Until recently, there was a perception in the medical community that THC, the psychoactive substance in cannabis, could be responsible for cases of osteoporosis in young people. Research on this issue has shown that it can be so. THC slowed bone regeneration and made bone density lower in young marijuana smokers. These results were confirmed by a team of researchers from Edinburgh, which recently published their results on mice in Cell Metabolism. The study assumed that THC would interact with the CB1 receptor, which is responsible for the bone mineralization process, which causes fat cells to appear in the bones in the elderly, thus reducing their strength.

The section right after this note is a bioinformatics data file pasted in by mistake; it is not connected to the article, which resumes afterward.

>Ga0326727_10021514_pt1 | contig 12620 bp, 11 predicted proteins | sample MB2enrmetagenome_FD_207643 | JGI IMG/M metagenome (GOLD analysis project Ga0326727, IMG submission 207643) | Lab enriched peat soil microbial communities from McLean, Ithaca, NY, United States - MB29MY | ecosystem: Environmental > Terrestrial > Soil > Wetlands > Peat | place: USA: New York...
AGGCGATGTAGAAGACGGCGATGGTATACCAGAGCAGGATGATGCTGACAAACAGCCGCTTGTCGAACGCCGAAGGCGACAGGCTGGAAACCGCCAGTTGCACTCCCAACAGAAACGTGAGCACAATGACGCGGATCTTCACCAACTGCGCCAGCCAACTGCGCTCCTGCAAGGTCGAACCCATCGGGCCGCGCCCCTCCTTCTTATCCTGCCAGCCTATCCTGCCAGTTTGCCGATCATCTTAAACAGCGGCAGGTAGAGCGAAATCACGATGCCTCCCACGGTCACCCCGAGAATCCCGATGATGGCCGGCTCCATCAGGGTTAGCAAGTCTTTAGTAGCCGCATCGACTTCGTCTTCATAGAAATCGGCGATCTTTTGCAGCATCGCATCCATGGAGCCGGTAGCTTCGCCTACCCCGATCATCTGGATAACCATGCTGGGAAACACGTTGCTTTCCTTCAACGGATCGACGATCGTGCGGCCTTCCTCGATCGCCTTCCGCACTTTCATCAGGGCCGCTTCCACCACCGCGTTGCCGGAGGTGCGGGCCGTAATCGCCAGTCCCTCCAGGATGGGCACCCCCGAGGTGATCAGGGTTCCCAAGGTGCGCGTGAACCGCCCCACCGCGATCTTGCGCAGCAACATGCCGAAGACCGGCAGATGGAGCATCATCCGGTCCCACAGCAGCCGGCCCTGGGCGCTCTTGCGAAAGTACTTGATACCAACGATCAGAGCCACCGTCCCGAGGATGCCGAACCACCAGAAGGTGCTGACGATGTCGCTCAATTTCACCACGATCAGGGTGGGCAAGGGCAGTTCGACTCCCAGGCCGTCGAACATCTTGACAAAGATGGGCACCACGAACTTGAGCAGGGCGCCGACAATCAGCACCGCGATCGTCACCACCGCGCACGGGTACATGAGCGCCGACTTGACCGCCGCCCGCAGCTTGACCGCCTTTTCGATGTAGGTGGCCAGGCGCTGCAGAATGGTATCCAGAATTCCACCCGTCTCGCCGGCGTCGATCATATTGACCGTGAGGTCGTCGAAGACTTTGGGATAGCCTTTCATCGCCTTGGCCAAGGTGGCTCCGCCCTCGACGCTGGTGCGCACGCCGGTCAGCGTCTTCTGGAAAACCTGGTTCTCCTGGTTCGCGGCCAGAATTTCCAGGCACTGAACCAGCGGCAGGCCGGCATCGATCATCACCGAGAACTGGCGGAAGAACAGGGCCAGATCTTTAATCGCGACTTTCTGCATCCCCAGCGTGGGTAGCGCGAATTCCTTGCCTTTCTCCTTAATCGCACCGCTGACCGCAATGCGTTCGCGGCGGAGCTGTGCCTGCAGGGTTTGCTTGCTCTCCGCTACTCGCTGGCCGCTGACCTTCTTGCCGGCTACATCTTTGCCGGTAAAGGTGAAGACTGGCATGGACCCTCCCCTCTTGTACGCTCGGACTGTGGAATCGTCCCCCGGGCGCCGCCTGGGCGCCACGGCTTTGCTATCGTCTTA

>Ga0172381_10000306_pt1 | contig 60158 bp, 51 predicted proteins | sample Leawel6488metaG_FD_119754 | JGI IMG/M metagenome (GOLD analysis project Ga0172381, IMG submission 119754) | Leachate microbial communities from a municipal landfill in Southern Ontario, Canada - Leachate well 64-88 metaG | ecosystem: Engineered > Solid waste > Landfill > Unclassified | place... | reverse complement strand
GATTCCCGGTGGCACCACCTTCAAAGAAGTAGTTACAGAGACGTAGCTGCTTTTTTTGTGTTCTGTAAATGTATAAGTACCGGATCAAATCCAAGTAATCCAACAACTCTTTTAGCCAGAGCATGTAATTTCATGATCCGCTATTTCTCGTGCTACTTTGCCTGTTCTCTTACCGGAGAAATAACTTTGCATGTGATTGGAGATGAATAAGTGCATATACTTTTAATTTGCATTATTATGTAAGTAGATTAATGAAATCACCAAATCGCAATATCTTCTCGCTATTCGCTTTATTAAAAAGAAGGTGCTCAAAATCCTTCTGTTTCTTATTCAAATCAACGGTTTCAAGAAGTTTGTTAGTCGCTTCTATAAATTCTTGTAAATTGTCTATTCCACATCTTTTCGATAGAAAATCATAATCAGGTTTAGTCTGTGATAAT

To the scientists' surprise, the older animals in which the study was conducted showed exactly the opposite results to what was observed in the young. THC really delayed the course of osteoporosis. The Arthritis Research Campaign, a rheumatic diseases and osteoporosis foundation, described these results as promising and hopeful for 30% of the female population and 12% of the male population who will experience bone density problems in their lifetime. In the near future, this organization will conduct research on people, in which it will be determined why the same drug may have different effects in people of different age, and what conditions should be created for its positive effects to outweigh the negative effects of taking THC. This could be a quantum leap in the fight against osteoporosis.